Life is such a valuable commodity, let’s not abort it.

Rev. Bryan Griem

Montrose Community Church



I can certainly understand the emotional distress that a person who is in the last stages of an illness feels, and the distress felt by their family, who stand by wishing they could do something to alleviate the pain and gradual loss of physical and mental function.

The thought occurs to me that life is not ours to take. Life belongs to God, for God is life. Are we interfering with the divine plan for our lives, which includes the time of our entrance into life and the time/manner of our exit? Are we interfering with the lessons that the soul who is going through a terminal illness could learn, and with their ability to be a teacher to their family, caring health professionals and others?

I would offer the suggestion of in-home hospice care instead of assisted suicide. My mother made her peaceful transition about four years ago, at home, surrounded by loved ones, with very little distress or pain. Small doses of morphine were administered to her in her last days to manage the pain and to help her sleep.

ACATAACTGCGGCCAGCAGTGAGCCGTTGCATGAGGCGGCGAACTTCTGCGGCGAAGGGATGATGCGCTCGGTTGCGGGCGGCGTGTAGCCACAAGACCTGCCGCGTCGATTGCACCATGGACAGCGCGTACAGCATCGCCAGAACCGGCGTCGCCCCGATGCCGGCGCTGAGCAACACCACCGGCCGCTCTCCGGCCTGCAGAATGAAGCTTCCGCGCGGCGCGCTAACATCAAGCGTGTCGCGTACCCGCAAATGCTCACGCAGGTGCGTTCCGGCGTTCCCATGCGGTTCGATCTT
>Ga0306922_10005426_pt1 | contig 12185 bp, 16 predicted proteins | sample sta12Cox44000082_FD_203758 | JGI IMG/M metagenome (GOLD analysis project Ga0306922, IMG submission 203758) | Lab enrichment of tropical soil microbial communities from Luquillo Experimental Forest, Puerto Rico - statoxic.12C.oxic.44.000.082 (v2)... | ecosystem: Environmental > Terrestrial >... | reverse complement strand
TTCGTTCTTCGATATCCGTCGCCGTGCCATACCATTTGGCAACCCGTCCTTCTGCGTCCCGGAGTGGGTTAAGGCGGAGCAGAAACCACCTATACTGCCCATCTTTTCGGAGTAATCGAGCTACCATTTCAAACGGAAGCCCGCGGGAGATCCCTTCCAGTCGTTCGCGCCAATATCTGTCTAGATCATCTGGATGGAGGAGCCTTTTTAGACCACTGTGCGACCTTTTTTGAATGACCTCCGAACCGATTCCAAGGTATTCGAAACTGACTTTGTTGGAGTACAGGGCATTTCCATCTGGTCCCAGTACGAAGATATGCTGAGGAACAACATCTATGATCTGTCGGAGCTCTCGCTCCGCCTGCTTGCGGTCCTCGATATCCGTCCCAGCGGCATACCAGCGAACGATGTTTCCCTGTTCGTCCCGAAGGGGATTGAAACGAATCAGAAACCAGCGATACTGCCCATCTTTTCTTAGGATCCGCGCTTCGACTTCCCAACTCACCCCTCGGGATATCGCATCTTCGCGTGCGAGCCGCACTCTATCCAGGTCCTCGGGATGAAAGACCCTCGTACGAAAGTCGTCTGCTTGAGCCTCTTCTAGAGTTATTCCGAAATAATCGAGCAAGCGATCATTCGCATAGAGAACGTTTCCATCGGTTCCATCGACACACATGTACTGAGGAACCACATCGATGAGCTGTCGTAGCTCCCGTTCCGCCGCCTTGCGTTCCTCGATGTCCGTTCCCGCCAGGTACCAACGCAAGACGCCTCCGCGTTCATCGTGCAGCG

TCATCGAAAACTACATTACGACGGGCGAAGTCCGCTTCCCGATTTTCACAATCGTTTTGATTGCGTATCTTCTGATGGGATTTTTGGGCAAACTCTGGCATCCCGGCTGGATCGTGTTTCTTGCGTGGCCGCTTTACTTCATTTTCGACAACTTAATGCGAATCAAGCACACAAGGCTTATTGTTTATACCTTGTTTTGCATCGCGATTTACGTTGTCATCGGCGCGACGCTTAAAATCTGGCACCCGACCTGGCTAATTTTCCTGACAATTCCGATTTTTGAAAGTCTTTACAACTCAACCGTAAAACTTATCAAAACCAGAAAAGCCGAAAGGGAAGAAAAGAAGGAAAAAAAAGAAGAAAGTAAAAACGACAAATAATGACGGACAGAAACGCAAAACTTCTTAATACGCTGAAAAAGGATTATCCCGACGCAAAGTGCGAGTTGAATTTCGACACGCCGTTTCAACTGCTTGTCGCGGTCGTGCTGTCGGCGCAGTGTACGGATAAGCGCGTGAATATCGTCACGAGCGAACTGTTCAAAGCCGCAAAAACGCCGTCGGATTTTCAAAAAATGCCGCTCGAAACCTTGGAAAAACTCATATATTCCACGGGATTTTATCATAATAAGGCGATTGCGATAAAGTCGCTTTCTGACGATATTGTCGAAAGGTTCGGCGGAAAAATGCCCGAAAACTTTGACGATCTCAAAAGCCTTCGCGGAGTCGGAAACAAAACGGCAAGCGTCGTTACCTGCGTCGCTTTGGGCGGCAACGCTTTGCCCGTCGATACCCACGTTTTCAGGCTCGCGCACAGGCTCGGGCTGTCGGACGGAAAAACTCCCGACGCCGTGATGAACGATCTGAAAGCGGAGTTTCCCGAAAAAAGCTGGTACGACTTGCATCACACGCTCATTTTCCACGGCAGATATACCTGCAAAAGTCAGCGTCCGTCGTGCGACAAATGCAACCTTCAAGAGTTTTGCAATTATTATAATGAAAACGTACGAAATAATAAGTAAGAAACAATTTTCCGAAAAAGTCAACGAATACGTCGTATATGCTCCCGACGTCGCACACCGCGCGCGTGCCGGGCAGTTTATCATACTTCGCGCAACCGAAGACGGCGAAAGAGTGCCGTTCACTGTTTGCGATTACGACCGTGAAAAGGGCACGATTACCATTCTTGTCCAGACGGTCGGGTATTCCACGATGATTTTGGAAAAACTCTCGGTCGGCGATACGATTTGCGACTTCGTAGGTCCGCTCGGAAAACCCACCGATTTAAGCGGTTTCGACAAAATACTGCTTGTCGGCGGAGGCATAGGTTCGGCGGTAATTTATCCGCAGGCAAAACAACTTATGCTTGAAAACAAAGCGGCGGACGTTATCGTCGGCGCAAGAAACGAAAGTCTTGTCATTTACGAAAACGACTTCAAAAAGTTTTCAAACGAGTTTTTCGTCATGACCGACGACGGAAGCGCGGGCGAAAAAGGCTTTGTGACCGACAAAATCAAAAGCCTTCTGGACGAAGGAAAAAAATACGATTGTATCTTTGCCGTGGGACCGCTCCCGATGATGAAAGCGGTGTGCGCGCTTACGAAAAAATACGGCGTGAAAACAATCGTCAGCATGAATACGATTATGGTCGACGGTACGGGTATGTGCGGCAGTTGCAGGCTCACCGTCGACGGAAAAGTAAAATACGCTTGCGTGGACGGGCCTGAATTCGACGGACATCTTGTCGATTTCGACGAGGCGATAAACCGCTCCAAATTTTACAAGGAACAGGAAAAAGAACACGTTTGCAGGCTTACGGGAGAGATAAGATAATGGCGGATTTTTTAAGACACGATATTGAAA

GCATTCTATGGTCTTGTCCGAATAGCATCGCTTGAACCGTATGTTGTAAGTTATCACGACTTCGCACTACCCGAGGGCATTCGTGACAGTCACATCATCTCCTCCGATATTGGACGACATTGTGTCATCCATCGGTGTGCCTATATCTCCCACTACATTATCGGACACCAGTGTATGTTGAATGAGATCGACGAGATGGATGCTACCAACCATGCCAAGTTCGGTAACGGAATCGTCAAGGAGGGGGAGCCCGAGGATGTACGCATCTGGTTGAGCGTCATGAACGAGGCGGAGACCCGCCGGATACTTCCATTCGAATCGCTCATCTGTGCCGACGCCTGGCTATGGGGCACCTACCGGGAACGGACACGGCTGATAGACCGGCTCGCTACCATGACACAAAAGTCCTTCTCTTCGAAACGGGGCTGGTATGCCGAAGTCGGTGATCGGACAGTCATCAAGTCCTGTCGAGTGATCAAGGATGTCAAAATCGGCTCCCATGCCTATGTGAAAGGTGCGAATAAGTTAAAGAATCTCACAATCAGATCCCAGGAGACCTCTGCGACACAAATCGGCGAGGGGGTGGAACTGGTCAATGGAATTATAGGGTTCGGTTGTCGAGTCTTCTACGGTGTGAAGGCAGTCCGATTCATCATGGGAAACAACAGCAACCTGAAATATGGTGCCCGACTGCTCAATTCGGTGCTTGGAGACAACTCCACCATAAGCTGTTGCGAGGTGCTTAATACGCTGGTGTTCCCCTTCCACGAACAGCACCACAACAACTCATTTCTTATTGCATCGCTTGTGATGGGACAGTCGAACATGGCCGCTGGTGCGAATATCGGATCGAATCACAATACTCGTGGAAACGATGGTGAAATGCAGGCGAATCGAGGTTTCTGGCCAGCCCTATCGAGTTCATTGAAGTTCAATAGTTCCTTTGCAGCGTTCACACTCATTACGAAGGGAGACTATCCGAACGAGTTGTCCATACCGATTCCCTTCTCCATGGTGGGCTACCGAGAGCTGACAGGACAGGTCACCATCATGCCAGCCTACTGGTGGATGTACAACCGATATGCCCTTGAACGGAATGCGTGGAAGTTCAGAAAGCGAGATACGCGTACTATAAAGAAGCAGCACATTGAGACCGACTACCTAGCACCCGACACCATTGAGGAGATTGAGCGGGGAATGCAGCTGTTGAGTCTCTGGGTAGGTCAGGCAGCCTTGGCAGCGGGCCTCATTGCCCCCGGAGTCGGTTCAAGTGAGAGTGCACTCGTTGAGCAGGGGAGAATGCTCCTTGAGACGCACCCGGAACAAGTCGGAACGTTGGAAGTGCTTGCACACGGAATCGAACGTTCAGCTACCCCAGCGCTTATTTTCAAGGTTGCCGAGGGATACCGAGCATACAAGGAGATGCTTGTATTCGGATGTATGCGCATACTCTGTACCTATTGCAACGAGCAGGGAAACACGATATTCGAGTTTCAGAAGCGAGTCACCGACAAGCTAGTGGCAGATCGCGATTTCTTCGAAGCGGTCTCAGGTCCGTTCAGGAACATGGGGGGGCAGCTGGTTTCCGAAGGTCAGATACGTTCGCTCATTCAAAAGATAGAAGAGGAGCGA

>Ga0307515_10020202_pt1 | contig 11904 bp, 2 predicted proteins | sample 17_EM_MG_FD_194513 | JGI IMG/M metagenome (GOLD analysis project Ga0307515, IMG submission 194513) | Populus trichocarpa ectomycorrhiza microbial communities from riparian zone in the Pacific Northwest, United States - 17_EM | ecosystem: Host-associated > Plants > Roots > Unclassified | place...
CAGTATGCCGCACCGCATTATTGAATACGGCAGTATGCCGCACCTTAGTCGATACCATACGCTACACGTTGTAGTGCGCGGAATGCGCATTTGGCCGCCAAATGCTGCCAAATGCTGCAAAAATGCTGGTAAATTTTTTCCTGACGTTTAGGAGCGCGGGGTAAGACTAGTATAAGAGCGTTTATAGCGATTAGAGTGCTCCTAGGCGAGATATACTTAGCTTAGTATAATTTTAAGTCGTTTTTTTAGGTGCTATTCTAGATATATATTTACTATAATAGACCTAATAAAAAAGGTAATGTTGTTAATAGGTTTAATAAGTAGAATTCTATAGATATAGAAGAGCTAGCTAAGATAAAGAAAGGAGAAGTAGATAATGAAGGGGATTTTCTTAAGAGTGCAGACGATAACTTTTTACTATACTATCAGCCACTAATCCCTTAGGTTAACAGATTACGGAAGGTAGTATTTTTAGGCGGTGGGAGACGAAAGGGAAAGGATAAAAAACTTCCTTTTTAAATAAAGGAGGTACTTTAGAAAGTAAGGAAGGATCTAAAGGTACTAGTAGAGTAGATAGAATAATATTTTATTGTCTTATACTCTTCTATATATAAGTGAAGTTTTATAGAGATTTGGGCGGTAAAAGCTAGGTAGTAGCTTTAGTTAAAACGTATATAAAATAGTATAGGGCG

Our family felt so grateful for the loving care that the hospice physician and nurses showed to our mother and with the follow-up grief counseling that they provided.

The Rev. Jeri Linn

Unity Church of the Valley

La Crescenta


In June 1994, Oregon voters passed a Death with Dignity Act that legalized physician-assisted dying with certain restrictions. Passage of this initiative made Oregon the first U.S. state, and one of the first jurisdictions in the world, to permit some terminally ill patients to determine the times of their own deaths.

In 2005 the U.S. Supreme Court upheld the Oregon law. There was a fear that such a law would open the floodgates for those who wanted to hasten their own deaths, or for relatives who wanted to encourage others to die so that they could reap financial benefits. However, neither of those two things has happened.